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Subject: "What would you have done?" Archived thread - Read only
 
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Conferences What's Happening Topic #864
Reading Topic #864
Ann Williams

05-08-00, 04:29 PM (GMT)
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"What would you have done?"
 
  
I found this delicious little titbit in the news section of today's Telegraph:-


FOUR ballet lovers asked by the Royal Opera House to give up seats for Queen Elizabeth the Queen Mother's 100th birthday treat last night agreed. Two refused

http://www.telegraph.co.uk/et?ac=003239860319722&rtmo=kNL3kYop&atmo=HHHHHH8L&pg=/et/00/8/5/nmum705.html


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  Subject     Author     Message Date     ID  
  RE: What would you have done? Helen 05-08-00 1
  RE: What would you have done? Bruce Madmin 05-08-00 2
  RE: What would you have done? Jane N 05-08-00 3
     RE: What would you have done? eugene merrett 05-08-00 4
  RE: What would you have done? Bruce Madmin 06-08-00 5
     RE: What would you have done? Jane N 06-08-00 6
         RE: What would you have done? eugene merrett 06-08-00 7
             RE: What would you have done? patricia m 06-08-00 8
                 I would never give up my seat! Stephanie Wragg 06-08-00 9
             RE: What would you have done? Bruce Madmin 06-08-00 11
  RE: What would you have done? Carole 06-08-00 10
  RE: What would you have done? newcombe 06-08-00 12
     RE: What would you have done? Caz 06-08-00 13

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Helen

05-08-00, 05:11 PM (GMT)
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1. "RE: What would you have done?"
In response to message #0
 
   My son, who, unlike me, lives in London, told me he saw some of the people concerned on a local TV news programme, and I was about to post something about it. I hope I'd have refused, but I would have been so amazed to be asked that it's difficult to know what I would have done. Moral: don't sit in expensive seats!


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Bruce Madmin

05-08-00, 05:25 PM (GMT)
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2. "RE: What would you have done?"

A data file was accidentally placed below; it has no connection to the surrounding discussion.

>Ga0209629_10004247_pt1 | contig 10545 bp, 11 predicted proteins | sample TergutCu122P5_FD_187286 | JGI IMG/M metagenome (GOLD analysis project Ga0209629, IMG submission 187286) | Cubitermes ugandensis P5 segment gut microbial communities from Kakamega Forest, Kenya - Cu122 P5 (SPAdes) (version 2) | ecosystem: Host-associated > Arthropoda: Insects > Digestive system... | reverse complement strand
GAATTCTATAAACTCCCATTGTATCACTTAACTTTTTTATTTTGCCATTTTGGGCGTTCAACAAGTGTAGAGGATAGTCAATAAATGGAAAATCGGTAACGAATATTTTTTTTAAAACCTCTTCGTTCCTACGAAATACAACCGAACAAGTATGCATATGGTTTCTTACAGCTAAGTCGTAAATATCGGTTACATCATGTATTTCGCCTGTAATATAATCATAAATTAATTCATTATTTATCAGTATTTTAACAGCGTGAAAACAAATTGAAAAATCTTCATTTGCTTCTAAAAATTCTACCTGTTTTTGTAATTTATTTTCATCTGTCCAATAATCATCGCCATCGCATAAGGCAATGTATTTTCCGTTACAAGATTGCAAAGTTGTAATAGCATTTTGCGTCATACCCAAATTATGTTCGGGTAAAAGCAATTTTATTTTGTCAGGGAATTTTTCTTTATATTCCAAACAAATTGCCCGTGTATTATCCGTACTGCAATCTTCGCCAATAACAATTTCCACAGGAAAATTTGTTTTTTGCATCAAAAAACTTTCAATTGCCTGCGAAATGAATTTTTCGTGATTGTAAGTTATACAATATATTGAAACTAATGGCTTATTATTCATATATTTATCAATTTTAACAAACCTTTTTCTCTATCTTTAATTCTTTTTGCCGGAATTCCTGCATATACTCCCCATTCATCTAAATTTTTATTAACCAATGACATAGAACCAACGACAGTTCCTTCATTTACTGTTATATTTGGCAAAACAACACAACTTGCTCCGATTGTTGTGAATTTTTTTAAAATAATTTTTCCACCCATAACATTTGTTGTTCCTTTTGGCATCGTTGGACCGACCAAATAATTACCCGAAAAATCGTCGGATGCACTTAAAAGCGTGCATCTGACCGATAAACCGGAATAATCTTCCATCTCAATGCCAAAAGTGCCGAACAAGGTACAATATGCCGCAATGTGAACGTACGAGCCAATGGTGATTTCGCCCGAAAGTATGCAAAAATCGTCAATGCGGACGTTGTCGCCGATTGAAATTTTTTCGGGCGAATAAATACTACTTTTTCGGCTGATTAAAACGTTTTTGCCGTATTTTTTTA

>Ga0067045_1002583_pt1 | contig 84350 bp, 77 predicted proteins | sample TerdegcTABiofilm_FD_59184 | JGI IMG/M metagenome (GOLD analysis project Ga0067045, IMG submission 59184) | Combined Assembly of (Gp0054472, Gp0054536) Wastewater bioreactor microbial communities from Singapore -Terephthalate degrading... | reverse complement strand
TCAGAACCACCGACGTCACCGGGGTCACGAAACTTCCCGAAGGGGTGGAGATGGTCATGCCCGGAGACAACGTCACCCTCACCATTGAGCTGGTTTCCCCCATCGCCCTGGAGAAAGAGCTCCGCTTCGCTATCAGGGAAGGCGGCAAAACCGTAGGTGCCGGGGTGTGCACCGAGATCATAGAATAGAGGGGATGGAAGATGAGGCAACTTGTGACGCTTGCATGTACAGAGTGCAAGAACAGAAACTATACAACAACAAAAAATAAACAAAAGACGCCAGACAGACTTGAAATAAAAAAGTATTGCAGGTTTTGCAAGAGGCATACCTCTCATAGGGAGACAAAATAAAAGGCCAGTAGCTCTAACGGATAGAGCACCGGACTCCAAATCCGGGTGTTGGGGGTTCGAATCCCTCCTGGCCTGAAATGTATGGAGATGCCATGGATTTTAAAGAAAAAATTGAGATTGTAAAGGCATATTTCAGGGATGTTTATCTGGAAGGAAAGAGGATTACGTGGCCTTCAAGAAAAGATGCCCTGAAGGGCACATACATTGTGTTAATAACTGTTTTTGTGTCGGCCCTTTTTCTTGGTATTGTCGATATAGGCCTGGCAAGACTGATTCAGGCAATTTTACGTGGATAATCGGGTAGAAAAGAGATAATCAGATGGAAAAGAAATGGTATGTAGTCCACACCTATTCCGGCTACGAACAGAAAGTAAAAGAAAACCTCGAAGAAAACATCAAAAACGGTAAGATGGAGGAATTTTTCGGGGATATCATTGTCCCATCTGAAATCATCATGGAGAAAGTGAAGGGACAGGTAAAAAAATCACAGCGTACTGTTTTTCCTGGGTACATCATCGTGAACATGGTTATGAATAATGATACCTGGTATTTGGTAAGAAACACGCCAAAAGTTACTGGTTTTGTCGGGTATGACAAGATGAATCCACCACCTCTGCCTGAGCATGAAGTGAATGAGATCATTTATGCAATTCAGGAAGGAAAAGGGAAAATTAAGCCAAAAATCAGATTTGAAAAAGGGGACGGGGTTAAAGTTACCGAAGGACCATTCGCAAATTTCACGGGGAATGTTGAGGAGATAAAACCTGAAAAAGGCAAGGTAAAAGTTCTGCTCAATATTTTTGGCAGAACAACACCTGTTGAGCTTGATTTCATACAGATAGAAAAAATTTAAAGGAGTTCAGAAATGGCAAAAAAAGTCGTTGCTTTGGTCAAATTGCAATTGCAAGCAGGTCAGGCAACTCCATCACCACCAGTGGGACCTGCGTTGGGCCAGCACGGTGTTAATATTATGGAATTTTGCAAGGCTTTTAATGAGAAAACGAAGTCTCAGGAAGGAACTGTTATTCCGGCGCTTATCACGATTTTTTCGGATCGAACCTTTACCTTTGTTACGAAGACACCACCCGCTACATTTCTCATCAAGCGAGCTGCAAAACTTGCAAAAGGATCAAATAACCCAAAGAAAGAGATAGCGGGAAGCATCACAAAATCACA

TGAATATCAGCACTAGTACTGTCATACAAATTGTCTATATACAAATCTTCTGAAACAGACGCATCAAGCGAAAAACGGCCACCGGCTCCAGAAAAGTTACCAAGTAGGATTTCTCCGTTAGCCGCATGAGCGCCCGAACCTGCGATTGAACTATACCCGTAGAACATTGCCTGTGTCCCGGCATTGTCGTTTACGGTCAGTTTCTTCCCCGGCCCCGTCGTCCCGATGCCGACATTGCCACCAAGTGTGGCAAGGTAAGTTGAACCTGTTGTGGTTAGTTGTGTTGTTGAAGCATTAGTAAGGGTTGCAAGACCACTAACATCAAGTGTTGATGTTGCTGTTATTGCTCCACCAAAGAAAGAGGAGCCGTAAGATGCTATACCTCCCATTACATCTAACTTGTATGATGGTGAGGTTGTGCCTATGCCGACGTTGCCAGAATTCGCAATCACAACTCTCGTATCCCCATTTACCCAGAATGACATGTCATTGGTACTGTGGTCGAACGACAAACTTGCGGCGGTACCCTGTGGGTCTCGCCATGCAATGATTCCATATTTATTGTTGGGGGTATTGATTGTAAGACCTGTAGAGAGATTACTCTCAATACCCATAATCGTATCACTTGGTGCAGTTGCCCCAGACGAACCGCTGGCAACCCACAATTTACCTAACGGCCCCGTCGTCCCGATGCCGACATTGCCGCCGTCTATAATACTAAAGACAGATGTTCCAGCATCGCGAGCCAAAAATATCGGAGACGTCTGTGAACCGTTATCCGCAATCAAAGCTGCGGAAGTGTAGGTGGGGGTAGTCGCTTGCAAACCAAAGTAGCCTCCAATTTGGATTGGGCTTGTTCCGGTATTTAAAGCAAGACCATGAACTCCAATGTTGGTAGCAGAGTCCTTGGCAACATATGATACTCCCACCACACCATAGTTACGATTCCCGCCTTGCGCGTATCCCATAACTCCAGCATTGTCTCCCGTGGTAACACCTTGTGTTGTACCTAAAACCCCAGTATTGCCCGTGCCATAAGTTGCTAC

In response to message #0
 
   LAST EDITED ON 05-08-00 AT 05:26 PM (GMT)

It's the ROH negotiating stance that I love. The thought of a 'Seafood platter' as one's final negotiating card is priceless.


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Jane N

05-08-00, 09:30 PM (GMT)
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3. "RE: What would you have done?"
In response to message #0
 
   To quote the piece: "Mrs Hochhauser said that the Queen Mother, the Queen and Princess Margaret, with their ladies in waiting, wanted to occupy the grand tier. The royal box had a "slightly restricted view"." I don't understand the restricted view comment - surely the Royal Box is supposed to have the best view in the place? I agree with the people who refused. I certainly wouldn't have willingly given up my seat for the odd flunky to get a better view. Mind you, let's hope the Kirov were better doing the Ballets of Folkine Prog 1 (Petrushka/Le Spectre de la Rose/Polovtsian Dances/Scheherazade) than they were doing Swan Lake, otherwise I might have regretted the decision. Anyone there who could say what the performance was actually like? I'd love to know how the orchestra coped with both the Stravinsky and the Rimsky-Korsakov, as there are some pretty hairy moments in both scores, much more so than the Tchaikovsky they had such a bad time with on Wednesday night.


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eugene merrett

05-08-00, 09:37 PM (GMT)
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4. "RE: What would you have done?"
In response to message #3
 
   Good for those who refused to move!! I would refuse to move on principal and I would let the Queen Mother and the Queen know what I think of their out of date attitude.

The Royal Family can book ahead like anyone else. In fact they get more then enough priveleges when it comes to seats at opera, Wimbledon etc.


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Bruce Madmin

06-08-00, 08:42 AM (GMT)
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5. "RE: What would you have done?"
In response to message #0
 
   I'm not sure why but I do keep thinking about what is the great moral issue of the summer...

Actually I think I would move seats for the Queen Mum. And no need for a sweetner particularly though the Champagne would be appreciated.

But what I would have great difficulty with is moving for one of the flunkies. If I read correctly the entire party seemed to need 6 seats in the Grand Tier and 6 or 8 in the Royal Box. Given that people were being asked to make sacrifices it would have been nice for some of the Royal hangers-on to forgo the pleasure of ballet that night and disturb others less.

The alternative is for ROH to understand that one wants more than a sip of Champagne and a seafood platter in order to move for some rich hanger-on. Besides seats on the night planned they ought to offer another night out at ROH as well - with good tickets, travel and dinner all covered. That seems an offer that the recipient doesn't have to think twice about and doesn't seek to trade on good will which might not be there.

I have to say I feel sorry for those who did give up their seats for the Queen Mum only to find them filled by hangers-on they don't know from Adam.


I suppose all this is the trouble you get when you let riffraff in downstairs!


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Jane N

06-08-00, 11:37 AM (GMT)
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6. "RE: What would you have done?"